Balanced Scorecard in Managing Higher Education Institutions

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The current issue and full text archive of this journal is available at www.emeraldinsight.com/0951-354X.htm

IJEM 21,1

Balanced scorecards in managing higher education institutions: an Indian perspective Venkatesh Umashankar and Kirti Dutta
Institute for International Management and Technology, Haryana, India Abstract
Purpose – The paper aims to look at the balanced scorecard (BSC) concept and discuss in what way it should be applied to higher education programs/institutions in the Indian context. Design/methodology/approach – The paper is based on extant literature on the balanced scorecard concept per se, as well as applications of BSC in higher education as reported by other researchers. Findings – The BSC approach offers an institution the opportunity to formulate a cascade of measures to translate the mission of knowledge creation, sharing and utilization into a comprehensive, coherent, communicable and mobilizing framework – for external stakeholders and for one another. Research limitations/implications – In the absence of any specific Indian case study, the possible impact could only be conjectured or deduced. Practical implications – A useful model is proposed that can be adapted with appropriate modifications to the management of tertiary institutions of education in India, whether it be a university, affiliate college, autonomous institution or private educational institution. Originality/value – In the absence of evidence of the application of BSC to the educational institutional domain in India, the current paper may be a starting-point for a debate and possible strategies to implement BSC methodology in this area. Keywords Balanced scorecard, Strategic management, Higher education Paper type Conceptual paper

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International Journal of Educational Management Vol. 21 No. 1, 2007 pp. 54-67 q Emerald Group Publishing Limited 0951-354X DOI 10.1108/09513540710716821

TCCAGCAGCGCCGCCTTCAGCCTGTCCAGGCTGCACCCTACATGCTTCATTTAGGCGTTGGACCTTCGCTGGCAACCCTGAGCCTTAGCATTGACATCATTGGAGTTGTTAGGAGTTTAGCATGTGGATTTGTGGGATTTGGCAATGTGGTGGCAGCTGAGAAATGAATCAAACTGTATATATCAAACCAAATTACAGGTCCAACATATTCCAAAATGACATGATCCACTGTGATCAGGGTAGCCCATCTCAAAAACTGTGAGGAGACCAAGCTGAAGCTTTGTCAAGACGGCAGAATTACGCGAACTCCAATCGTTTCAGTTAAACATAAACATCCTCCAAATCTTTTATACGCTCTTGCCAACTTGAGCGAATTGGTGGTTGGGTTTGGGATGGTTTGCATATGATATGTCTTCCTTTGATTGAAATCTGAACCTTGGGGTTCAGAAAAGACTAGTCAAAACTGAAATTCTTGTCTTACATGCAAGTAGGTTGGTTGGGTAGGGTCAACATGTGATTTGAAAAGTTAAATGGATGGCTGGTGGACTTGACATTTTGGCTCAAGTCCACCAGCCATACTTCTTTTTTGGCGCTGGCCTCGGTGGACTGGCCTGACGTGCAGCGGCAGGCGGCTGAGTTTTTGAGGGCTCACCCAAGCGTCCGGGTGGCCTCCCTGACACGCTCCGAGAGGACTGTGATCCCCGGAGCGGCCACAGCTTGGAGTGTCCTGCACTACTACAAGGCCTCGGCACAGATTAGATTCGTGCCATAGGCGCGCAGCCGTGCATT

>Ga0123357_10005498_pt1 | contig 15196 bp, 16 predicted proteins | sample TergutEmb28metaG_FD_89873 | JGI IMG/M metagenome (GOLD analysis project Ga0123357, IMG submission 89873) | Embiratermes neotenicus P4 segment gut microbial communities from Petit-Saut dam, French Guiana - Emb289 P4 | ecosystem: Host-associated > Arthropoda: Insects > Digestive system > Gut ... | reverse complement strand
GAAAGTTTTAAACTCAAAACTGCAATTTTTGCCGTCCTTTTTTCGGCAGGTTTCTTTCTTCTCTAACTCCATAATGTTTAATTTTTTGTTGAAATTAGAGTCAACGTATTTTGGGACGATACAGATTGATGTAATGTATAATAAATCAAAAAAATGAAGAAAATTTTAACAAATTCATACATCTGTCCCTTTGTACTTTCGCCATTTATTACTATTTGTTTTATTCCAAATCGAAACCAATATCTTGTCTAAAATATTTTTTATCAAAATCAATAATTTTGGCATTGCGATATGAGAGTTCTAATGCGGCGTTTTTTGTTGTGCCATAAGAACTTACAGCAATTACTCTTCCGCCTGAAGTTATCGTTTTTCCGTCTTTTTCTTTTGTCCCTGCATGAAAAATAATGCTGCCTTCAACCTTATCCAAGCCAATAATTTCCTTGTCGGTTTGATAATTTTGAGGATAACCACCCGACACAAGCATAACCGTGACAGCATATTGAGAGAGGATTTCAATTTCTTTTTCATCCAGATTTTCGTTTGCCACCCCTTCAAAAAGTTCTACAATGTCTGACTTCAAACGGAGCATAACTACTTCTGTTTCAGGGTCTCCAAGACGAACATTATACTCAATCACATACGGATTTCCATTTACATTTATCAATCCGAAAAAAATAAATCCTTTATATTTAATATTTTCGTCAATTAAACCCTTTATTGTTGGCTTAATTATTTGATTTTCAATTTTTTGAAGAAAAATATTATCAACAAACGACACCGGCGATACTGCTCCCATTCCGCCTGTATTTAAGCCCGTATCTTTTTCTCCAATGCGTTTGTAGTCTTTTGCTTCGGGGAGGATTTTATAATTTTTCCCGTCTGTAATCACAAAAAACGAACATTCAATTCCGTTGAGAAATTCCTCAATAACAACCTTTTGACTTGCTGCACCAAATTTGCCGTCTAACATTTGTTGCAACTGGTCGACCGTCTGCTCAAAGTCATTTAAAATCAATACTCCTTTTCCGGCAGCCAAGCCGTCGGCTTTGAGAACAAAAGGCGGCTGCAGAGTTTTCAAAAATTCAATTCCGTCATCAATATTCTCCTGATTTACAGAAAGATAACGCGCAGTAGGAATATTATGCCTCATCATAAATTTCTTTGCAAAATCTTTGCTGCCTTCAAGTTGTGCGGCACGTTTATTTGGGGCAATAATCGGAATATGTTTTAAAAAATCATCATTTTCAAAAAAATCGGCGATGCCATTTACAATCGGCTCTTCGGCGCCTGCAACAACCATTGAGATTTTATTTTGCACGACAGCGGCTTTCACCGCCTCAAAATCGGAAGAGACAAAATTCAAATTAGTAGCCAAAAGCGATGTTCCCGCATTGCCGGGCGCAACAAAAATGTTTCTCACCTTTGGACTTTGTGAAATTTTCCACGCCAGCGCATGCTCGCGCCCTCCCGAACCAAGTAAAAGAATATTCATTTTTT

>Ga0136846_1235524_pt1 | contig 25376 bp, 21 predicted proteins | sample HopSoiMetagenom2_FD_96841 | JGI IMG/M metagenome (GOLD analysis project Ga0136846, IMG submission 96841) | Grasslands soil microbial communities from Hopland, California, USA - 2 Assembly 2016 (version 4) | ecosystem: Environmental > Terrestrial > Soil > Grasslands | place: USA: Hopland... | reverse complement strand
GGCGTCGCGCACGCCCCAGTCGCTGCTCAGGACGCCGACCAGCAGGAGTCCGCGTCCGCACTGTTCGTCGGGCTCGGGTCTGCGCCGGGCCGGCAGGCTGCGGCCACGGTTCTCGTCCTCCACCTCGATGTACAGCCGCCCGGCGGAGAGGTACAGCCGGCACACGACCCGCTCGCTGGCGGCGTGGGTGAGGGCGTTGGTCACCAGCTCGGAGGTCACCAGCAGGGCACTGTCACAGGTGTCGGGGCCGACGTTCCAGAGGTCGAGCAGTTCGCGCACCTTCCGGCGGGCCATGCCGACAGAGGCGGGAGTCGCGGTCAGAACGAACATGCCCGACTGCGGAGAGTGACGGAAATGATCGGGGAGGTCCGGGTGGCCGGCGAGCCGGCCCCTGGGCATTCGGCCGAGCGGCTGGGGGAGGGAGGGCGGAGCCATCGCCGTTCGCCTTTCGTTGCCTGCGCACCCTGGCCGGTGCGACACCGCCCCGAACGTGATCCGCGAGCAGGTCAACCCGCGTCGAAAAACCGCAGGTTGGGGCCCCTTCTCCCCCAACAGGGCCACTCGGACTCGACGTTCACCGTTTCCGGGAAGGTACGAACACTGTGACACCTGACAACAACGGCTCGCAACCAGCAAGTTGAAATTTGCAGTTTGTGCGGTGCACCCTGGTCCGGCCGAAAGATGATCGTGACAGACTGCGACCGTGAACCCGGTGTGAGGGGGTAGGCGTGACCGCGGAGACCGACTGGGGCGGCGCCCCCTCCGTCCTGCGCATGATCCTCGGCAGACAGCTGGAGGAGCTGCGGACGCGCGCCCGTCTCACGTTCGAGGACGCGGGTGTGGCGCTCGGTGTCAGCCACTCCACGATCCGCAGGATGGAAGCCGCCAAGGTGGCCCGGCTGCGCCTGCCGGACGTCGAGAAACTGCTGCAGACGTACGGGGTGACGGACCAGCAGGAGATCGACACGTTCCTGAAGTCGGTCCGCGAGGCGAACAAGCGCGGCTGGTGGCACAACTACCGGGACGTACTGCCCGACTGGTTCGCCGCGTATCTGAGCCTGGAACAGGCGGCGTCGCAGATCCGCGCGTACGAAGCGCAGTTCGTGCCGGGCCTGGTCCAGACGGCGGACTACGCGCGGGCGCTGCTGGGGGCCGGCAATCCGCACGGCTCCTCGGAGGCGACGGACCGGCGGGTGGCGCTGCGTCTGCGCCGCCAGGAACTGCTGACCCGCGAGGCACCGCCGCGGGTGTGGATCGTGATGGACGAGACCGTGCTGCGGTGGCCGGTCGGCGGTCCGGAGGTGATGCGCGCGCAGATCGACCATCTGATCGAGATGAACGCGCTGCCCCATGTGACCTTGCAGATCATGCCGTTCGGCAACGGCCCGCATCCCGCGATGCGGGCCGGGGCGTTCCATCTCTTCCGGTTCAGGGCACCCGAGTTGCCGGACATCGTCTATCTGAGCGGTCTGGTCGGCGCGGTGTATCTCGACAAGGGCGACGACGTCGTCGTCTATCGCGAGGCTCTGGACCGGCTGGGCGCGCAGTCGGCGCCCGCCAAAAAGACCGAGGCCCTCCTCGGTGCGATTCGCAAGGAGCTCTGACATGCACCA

Introduction Organizational failure can usually be traced to deficient strategic planning, poor organization structure, recruitment and retention of staff, ineffective or nonexistent internal control, and a lack of communication and feedback. On a more operational level, poor budgeting and inattention to cash-flows are also often the cause of organizational failure. Educational institutions of higher learning are no different, it is just that in the Indian context, traditionally these institutions have been controlled by the government and hence at times strategic management and its derivative tenets are not so visible in the initiation and operation of such institutions. Heimerdinger (2002) indicates a need for training perceived by non-profit managers that manifests the traditional concerns of human services professionals who find themselves promoted into managerial positions without the benefit of traditional formal training in management – referring to those tasks usually defined by such activities as planning, organizing, motivating and controlling and feedback. Subtending all of these is the need for leadership. If we juxtapose the above comment with the fact that educational institutions of higher learning in India, traditionally have been “administered” (managed) in a way in which academic staff

have been given apex positions in the administrative hierarchy, it does highlight this need for developing managerial capacity. Universities world-over are facing the challenge of being centres of excellence for teaching as well as research. On one hand universities are increasingly being required to teach ever increasing number of students in increasing numbers of specialisations and disciplines, and on the other they are being asked to pay more attention to quality of teaching and educational programs (Smeby, 2003). This again indicates at the requirement to re-look at the ways institutions of higher learning are to be managed. The current paper looks at focusing attention on one of the contemporary tools of management namely, the balanced...
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